Sep 10, 2013, 5:00 PM EDT
If you don’t know of Doug Gottlieb’s story when he was a young and immature college basketball player at Notre Dame, here’s the short of it: In the spring of 1996 after the conclusion of his freshman season, Gottlieb betrayed the trust of a fellow Notre Dame student who graciously allowed him to use his computer by taking his credit card and having himself a little online shopping spree.
Like so many college students who believe they are invincible, Gottlieb thought he’d be able to get away with this foolish act — the starting point guard for Notre Dame can do anything, right?
Well, as you’d expect, Gottlieb was caught and immediately bounced from Notre Dame. What happened next? He grew up.
Today, 17 years after the fact, Gottlieb sees a lot of current Texas A&M quarterback and the face of college athletics Johnny Manziel in that foolish kid he was once upon a time.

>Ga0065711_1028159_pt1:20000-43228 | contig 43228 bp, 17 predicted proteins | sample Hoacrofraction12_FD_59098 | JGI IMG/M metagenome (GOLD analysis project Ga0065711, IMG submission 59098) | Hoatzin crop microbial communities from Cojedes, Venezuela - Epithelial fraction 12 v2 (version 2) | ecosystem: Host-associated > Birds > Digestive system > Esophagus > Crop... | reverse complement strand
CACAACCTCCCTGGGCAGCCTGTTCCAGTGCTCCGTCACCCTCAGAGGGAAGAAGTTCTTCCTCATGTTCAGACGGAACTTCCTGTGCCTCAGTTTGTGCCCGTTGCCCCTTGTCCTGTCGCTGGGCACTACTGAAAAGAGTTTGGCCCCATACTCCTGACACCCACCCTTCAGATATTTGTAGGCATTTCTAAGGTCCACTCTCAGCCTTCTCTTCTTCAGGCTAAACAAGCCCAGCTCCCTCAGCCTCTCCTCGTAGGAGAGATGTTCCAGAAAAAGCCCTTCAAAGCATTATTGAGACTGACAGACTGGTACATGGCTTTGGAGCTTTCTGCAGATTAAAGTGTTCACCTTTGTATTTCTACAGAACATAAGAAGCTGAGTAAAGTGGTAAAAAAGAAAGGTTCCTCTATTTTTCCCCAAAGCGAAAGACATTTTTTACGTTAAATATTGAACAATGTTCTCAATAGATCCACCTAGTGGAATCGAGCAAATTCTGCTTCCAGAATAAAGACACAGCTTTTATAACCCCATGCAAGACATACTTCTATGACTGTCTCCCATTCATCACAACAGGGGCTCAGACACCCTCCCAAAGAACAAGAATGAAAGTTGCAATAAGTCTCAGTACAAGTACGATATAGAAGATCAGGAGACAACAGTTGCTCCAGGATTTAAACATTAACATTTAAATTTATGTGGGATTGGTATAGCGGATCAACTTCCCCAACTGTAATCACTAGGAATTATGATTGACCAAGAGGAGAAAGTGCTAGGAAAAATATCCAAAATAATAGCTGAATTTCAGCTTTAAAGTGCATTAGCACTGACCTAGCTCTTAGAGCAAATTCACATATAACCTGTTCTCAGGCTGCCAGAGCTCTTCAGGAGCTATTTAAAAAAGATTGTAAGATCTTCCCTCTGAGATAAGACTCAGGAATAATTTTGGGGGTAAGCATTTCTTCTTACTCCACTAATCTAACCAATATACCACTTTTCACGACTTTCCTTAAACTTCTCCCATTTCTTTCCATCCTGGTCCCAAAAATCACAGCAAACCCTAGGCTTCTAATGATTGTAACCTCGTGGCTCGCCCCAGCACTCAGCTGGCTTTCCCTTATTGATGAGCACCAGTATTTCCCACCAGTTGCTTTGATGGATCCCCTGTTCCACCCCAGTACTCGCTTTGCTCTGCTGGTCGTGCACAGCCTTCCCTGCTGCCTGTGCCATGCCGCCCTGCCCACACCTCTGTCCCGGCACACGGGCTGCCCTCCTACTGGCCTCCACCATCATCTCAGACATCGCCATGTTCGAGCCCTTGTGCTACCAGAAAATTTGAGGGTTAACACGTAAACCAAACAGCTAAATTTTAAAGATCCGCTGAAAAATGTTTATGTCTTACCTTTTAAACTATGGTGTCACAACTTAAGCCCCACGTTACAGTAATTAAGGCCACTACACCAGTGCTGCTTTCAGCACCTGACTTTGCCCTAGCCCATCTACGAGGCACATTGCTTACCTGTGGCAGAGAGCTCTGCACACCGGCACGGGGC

“Johnny has that same arrogance I had. The difference is nobody was putting me on the cover of Time Magazine, making me a poster boy for why college athletes should be paid,” Gottlieb wrote.
Gottlieb’s larger point is not about Johnny Manziel though, it is about the entitlement that college athletes seem to have today, particularly the ones playing on the largest of stages.
There will always be an argument of whether student-athletes deserve to be paid or not for their play, but Gottlieb argues that many are losing sight of the value of a scholarship to college and what that affords these student-athletes. Essentially, the scholarship to a highly-selective and expensive school is the payment.
Whether you agree with Gottlieb’s stance or not, his article is well worth the time to read. It’s a thought-provoking piece from someone who was once in a similar spot as Johnny Manziel. Check it out here.
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